Miller puts in (and up) more than two cents for Everest’s 50th | SummitDaily.com
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Miller puts in (and up) more than two cents for Everest’s 50th

BRECKENRIDGE – Ellen Miller is the only American woman to have summited Mount Everest from both the north and south sides, and she just moved to Breckenridge last week upon returning from Nepal yet again. Having summited from Everest’s north side May 23, 2001, and from the south side less than a year later, Miller led expeditions to the base of Everest this spring, as well as trips up other Himalayan peaks.

A Vail resident of 10 years, she left for Nepal in March shortly after winning the Sportswomen of Colorado mountaineer of the year award. She has competed for Team Vail in two Eco-Challenges and has been a long-standing competitor in Nordic, snowshoe, running, mountain biking and adventure racing, including events in Summit County.

Although hundreds of people from around the world attempted to summit the 29,035-foot peak during the past few weeks to mark the 50th anniversary of Sir Edmund Hillary and Tenzing Norgay’s first-ever Everest conquest in 1953, Miller was not a part of the celebrations.



According to the Associated Press, the Nepalese government permitted 22 expeditions teams of about 12 members to climb Everest between March and the end of May, but Miller was not sorry she was not among them this year.

“I thought there were way too many people on the mountain,” she said. “From my friends who work as guides on Everest, their perspective was that there were a lot of inexperienced people on Everest this year. I’m glad I wasn’t up there. This year was a rough year on Everest weatherwise. It was very windy and very cold. Some of the people that did succeed in going to the summit came down with very severe frostbite. There’s definitely going to be some fingers and toes lost this year. I was happy to be doing what I was doing. It’s a beautiful part of the world. One of the biggest treats for me is when I take trekkers there. Every day it gets more beautiful and more real. You see these people, they look at the mountains, and their faces light up. They’re like, “this is so incredible.’ I love turning people onto that.”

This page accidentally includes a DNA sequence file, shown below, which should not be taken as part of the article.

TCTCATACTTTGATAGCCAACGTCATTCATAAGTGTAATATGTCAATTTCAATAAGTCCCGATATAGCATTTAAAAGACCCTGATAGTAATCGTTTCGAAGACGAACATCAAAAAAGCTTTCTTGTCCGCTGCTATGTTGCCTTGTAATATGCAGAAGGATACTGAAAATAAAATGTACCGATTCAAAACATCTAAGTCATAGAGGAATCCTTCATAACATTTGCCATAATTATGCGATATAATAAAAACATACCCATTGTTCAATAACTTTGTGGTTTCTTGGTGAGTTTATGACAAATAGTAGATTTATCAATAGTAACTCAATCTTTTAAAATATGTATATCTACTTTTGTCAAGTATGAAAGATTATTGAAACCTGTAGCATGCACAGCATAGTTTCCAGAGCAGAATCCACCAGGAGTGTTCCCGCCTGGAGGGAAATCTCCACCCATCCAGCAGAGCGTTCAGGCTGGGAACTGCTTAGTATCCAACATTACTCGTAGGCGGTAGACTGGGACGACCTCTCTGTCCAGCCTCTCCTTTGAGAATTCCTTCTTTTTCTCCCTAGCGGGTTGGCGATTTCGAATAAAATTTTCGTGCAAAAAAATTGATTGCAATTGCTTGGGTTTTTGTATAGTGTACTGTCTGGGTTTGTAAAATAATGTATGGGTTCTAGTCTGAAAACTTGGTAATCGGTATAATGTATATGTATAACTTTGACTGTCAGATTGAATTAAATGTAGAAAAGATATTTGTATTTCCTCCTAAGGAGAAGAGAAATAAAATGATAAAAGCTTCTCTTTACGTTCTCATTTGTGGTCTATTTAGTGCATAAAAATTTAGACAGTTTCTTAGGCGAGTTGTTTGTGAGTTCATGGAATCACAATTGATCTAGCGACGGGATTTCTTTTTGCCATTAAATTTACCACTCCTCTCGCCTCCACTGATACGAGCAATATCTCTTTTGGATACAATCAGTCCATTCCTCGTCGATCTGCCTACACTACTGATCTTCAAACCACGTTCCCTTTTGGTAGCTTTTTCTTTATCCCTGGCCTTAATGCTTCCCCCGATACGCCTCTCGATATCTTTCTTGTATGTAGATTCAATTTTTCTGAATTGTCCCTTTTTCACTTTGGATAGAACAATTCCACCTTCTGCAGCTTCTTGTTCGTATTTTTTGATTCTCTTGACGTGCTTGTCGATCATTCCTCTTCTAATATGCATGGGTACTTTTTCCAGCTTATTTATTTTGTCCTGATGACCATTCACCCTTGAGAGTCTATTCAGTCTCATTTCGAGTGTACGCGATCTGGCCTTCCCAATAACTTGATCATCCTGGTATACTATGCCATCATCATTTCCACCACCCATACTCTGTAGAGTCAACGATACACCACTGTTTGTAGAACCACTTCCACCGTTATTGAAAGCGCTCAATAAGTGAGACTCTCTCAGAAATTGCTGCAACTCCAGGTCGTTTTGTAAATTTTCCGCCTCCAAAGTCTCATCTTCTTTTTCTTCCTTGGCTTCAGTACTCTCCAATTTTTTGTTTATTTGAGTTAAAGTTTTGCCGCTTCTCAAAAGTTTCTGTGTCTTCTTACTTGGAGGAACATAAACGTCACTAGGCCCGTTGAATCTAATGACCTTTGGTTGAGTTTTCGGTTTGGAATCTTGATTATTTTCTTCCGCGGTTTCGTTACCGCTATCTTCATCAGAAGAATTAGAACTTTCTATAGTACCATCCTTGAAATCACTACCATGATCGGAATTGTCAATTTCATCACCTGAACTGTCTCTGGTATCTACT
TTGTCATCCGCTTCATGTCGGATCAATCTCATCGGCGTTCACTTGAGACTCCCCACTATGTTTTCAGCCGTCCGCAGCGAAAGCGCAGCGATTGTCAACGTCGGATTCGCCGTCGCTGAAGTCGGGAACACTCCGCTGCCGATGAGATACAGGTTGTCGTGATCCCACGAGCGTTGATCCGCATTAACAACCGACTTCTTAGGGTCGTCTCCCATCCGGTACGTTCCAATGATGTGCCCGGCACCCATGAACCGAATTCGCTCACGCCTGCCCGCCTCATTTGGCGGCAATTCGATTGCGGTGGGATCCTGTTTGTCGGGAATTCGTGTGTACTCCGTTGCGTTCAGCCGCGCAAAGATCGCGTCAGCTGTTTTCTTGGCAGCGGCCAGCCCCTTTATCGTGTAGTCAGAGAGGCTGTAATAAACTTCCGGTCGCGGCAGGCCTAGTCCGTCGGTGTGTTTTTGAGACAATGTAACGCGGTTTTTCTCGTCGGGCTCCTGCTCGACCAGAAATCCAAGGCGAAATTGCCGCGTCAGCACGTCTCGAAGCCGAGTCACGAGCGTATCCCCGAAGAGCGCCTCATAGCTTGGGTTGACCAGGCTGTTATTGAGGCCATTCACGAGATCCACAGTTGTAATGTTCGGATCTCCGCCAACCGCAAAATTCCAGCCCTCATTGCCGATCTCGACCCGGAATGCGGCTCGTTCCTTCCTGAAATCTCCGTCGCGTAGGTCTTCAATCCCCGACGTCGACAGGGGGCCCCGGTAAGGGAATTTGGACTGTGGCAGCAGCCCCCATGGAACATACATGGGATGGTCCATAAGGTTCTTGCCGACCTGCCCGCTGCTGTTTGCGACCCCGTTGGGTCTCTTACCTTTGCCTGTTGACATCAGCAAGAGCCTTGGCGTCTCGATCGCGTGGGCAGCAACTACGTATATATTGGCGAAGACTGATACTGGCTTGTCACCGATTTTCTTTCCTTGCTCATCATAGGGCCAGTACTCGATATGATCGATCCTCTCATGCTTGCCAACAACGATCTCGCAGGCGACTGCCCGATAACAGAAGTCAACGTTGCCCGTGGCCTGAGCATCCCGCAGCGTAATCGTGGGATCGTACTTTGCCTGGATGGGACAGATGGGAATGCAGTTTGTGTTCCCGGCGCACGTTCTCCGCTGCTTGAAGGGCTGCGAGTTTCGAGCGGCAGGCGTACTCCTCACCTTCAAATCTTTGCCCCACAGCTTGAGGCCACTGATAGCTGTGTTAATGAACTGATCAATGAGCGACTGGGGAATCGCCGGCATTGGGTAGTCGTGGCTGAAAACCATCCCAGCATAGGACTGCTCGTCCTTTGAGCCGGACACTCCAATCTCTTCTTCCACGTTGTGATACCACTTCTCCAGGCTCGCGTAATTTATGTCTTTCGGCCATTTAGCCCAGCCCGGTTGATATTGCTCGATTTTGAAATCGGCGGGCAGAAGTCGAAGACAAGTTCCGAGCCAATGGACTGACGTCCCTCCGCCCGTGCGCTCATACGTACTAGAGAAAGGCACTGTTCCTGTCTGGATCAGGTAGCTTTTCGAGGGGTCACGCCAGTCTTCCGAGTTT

Miller, 44, also likes to hear the stories of other women who have summited Everest. The only other women in the world to have reached the top from both the north and south sides include Sherpanis Miss Lapka and Pemba Doma and Cathy O’Dowd of South Africa. Miller is collecting stories of all the women who have summited since Junko Tabei became the first woman to summit with Hillary in 1975. Of the nearly 1,300 individuals who have accomplished the task since 1953, Miller figures only about 85 are women. Next year, she will publish a book about them.

“When I climbed the north side in 2001, I became interested in other women who have climbed Everest,” she said. “When I started researching, I discovered that most of the women had climbed via the south-side route, so I thought, well, I better go look at the south side so I know what these women are talking about. There were 75 up to this year, and I’m guessing there were eight to 10 that summited this year. I’m fascinated. Of all these hundreds of books on the market about Everest, there’s not one that focuses on the women’s efforts. I’m also very attracted and connected to the Sherpa culture. I’m fascinated with the spirituality that surrounds the mountain. It’s cool because I’ve gotten to climb with both of the Sherpanis. They’re interesting women, quite famous in Nepal and very heavily honored. Of all the people I’ve talked to so far for my book, they’re all psyched. They’re excited to have their own book with their own projects and efforts honored.”

During her recent trip to Nepal, Miller married Breckenridge resident and international mountaineering guide Bill Crouse in a Sherpa-style wedding.

Of her own trips up Everest, Miller says her summit bids might not end at two successes.

“Climbing Everest isn’t easy,” she said. “It’s really hard, particularly on the summit days. You have to be really focused and committed to training, and you have to have experience. At 26,000 feet and above, it’s a huge mental challenge as well as a physical challenge. Two and a half months is a long expedition. Not a lot of women are interested in climbing Everest twice. They’ll move on to climb other mountains. I went back because I had a specific goal. If an opportunity arose, I’d go back again. For some of us in our lives, we’re kind of destined to be athletes. It’s always good to accomplish something that you’ve had your eye on for a long time. There’s a lot of satisfaction and mainly gratitude that I was able to climb Everest and get down safely. I was lucky to do it twice.”

Shauna Farnell can be reached at (970) 668-3998, ext. 236, or at sfarnell@summitdaily.com.


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